From Today's New York Daily News 11/8/02:

A city proposal to close 25 firehouses overnight would take firefighters off duty during the hours when most deadly blazes occur, the Daily News has learned.

Last year, nighttime fires claimed 82 of the 101 civilian fire victims throughout the city. The year before, 87 of the 125 people killed in fires died between 6 p.m. and 9 a.m.

"A bean counter looks at fire activity and sees there are more fires, more emergencies during the day," said Capt. Peter Gorman, president of the Uniformed Fire Officers Association. "But your most critical and life-threatening fires take place when people are sleeping."

After a week of inquiries by the Daily News and fierce behind-the-scenes debate among fire officials, the overnight closure proposal was taken off the table yesterday ? at least for now, high-level sources said.

Sources said the decision was made for safety reasons and added that officials now are leaning toward shutting seven engine companies and a ladder company outright. The closings would affect every borough except Staten Island.

Staffing at some 50 other engine companies also could be slashed, sources said. "There's been no final decision on any specific cuts at this time," said Frank Gribbon, Fire Department spokesman.

Life-and-death decision

The News' analysis of FDNY data raises questions about whether the department, still struggling to recover from the 9/11 terror attacks, could shoulder the budget cuts without hurting its lifesaving services.

The $75 million retrenchment would be the largest financial hit the Fire Department has taken since the 1970s fiscal crisis. Other budget proposals under consideration include reducing staffing at engine companies from five firefighters to four, cutting the number of fire marshals by almost two-thirds, freezing civilian hires, aggressively tracking down people who have not paid ambulance fees and increasing permit fees.

Some of the ideas, though, could touch off legal battles.

Mayor Bloomberg has said he would like to avoid shuttering engine companies. But nothing is off the table as he moves to close a $1 billion budget gap by the end of June and a shortfall of as much as $6 billion in the next fiscal year.

Medical emergencies

Although neighborhoods are not burning to the ground, as some were three decades ago, firefighters now rush to many more medical emergencies. As a result, they respond to roughly the same number of calls ? about 437,000 last year, compared with about 460,000 in 1977, the peak of the so-called war years for the department.

"Are we going to be a rescue and emergency service? Or are we essentially going to become a mortuary service because we won't get to people on time?" asked Robert Ungar, lawyer for the Uniformed EMTs and Paramedics Union.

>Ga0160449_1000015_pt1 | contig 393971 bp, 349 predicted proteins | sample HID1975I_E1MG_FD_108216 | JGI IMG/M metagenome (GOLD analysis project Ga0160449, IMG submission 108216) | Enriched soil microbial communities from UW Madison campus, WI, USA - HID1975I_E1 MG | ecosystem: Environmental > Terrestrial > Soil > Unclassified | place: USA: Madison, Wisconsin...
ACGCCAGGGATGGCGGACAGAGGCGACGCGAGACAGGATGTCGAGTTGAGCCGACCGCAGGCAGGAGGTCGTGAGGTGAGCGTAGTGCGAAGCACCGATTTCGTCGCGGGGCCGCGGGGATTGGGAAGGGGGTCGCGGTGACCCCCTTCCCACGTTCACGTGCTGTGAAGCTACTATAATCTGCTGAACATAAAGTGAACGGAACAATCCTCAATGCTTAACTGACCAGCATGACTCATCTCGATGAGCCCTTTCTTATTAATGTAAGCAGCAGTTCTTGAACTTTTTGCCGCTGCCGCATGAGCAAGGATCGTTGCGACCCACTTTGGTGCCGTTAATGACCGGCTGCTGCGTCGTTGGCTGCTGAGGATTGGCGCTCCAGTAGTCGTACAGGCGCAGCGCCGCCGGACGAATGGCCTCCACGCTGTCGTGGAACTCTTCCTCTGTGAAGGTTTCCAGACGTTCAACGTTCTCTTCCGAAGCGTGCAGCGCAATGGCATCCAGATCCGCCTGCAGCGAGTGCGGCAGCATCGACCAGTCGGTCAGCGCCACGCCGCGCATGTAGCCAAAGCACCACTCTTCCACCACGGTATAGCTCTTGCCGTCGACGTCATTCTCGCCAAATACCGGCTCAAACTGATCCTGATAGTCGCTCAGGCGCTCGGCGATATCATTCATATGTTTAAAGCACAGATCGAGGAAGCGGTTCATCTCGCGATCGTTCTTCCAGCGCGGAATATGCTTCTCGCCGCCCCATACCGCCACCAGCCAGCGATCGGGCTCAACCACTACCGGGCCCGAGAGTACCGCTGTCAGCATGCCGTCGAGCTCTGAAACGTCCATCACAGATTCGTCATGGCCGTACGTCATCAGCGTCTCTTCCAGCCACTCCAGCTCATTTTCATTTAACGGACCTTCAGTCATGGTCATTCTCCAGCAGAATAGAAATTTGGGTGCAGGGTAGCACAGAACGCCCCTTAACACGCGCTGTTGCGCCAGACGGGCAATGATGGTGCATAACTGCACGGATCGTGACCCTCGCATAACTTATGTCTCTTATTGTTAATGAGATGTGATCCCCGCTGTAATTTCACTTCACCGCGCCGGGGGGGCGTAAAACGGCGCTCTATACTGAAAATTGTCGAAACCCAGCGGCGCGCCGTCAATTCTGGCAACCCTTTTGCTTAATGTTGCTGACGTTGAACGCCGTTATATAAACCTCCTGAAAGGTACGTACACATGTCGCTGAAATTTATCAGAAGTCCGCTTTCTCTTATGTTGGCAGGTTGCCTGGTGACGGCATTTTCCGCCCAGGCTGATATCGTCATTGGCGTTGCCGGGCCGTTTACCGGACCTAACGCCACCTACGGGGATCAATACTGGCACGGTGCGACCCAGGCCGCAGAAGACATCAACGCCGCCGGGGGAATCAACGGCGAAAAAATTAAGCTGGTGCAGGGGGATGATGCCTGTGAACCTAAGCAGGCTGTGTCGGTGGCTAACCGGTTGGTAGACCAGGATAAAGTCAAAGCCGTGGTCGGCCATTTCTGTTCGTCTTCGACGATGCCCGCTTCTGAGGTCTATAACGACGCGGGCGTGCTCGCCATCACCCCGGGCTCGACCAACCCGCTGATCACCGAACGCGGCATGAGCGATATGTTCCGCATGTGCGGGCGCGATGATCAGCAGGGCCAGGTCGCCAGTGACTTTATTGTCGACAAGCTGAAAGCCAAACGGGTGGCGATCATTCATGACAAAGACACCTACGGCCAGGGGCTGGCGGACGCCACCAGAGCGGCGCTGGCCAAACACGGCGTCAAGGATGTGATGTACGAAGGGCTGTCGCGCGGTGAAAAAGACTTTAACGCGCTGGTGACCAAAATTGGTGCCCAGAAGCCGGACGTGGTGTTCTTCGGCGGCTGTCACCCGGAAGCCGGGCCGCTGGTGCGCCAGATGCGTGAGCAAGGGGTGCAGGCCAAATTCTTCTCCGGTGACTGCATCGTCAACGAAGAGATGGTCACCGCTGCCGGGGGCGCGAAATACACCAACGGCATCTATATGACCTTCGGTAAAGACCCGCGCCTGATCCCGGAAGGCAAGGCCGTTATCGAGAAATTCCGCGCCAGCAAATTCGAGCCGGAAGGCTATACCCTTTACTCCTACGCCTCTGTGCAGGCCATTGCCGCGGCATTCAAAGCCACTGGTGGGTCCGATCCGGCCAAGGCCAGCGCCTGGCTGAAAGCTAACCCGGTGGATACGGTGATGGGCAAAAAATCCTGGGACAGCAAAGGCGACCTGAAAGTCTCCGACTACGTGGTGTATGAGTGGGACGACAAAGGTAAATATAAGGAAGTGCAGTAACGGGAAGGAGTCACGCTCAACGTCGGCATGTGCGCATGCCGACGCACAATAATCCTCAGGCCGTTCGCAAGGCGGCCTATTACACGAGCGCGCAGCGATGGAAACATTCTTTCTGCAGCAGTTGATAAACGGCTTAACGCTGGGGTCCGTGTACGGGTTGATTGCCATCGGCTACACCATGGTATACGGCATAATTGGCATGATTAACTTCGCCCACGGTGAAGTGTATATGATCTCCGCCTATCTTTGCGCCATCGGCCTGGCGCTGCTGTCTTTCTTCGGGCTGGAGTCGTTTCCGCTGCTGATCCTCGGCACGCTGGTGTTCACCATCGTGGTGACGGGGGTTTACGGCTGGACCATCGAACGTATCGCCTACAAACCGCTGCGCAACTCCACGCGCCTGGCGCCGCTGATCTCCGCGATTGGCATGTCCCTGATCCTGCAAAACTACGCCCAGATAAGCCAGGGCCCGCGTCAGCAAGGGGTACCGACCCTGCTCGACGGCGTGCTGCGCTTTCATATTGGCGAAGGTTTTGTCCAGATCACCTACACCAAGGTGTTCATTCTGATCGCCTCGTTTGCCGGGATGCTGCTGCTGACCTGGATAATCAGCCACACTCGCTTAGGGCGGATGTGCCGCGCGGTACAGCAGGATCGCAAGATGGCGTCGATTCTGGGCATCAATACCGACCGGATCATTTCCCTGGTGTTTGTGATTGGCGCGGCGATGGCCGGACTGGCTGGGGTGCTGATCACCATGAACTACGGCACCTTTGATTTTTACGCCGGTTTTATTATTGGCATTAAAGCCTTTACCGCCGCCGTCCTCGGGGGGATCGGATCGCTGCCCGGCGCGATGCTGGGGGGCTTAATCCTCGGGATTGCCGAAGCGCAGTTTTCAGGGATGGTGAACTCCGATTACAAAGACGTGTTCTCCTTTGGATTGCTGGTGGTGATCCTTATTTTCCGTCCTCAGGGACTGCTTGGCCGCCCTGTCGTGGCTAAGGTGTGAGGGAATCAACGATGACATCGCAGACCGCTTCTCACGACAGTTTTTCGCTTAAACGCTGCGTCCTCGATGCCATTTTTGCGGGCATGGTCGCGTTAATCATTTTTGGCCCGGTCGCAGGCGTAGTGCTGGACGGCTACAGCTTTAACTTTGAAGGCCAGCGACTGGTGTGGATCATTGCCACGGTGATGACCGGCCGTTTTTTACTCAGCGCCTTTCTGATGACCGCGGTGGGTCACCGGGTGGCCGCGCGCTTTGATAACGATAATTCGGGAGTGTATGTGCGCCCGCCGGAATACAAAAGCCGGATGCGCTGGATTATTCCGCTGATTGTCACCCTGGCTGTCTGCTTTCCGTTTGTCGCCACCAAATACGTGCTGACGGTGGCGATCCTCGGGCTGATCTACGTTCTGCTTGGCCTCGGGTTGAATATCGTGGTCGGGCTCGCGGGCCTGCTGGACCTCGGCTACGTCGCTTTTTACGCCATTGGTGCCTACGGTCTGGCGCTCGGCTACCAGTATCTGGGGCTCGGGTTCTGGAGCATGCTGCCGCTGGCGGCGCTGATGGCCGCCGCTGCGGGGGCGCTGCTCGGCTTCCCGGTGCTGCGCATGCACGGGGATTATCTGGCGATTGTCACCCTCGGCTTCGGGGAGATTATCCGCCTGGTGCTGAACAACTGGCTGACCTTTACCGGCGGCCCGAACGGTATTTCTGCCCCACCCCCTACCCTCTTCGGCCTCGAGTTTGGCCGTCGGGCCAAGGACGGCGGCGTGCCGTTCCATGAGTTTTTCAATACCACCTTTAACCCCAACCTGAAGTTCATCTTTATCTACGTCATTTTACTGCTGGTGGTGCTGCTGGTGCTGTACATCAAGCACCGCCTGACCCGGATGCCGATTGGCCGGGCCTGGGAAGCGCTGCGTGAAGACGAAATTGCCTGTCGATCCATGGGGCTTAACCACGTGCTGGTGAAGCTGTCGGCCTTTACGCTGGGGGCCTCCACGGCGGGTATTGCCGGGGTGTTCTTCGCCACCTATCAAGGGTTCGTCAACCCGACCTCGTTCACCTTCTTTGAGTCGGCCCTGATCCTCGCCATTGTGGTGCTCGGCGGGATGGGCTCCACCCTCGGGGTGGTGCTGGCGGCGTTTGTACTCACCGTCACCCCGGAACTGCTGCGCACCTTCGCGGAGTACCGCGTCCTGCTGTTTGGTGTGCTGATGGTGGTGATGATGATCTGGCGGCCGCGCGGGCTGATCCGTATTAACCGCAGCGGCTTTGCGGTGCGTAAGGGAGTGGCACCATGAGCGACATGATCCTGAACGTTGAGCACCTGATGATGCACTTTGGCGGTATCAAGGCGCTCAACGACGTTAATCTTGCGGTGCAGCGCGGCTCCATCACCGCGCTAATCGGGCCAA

The timing of the potential FDNY cuts comes as an affront to many firefighters and community groups who say more money is needed, not less.

"We were not prepared before 9/11 and we are certainly not prepared now," said Susan Berkowitz, founder of the nonprofit group FDNY is Worth It. "We need an equipped and ready Fire Department. We deserve it."

FDNY data show the number of serious fires is down about 35% since the mid-1970s, and fire-related civilian deaths fell to the lowest level since the city began keeping such records in 1946.

But those numbers can be misleading because the nearly 2,800 people who died at Ground Zero ? including 343 FDNY members ? are not included in last year's fatality count.

"What does it take to get people to wake up ? 6,000 people to die?" Gorman asked. "We think it's outrageous that they would even discuss cutting any level of fire protection."

Adding to concerns, the loss of veteran firefighters at the World Trade Center and a wave of retirements have drained experience from the department.

More than twice as many firefighters left the job in the first 10 months of this year as in the same period last year, up from 424 to 968.

And a decision to delay the FDNY's latest class of rookies to save about $1.6 million reminded some of the 1970s, when layoffs and a hiring freeze cut the number of firefighters from 14,235 in 1970 to 11,466 in 1979.

The city has about 11,500 firefighters.

Marian Fontana, whose husband, a firefighter, died at the Trade Center, said cutbacks would be akin to "pulling back troops in the middle of a battle."

"It's really rubbing salt in an already wounded Fire Department," said Fontana, president of the 9/11 Widows' and Victims' Families Association. Originally published on November 7, 2002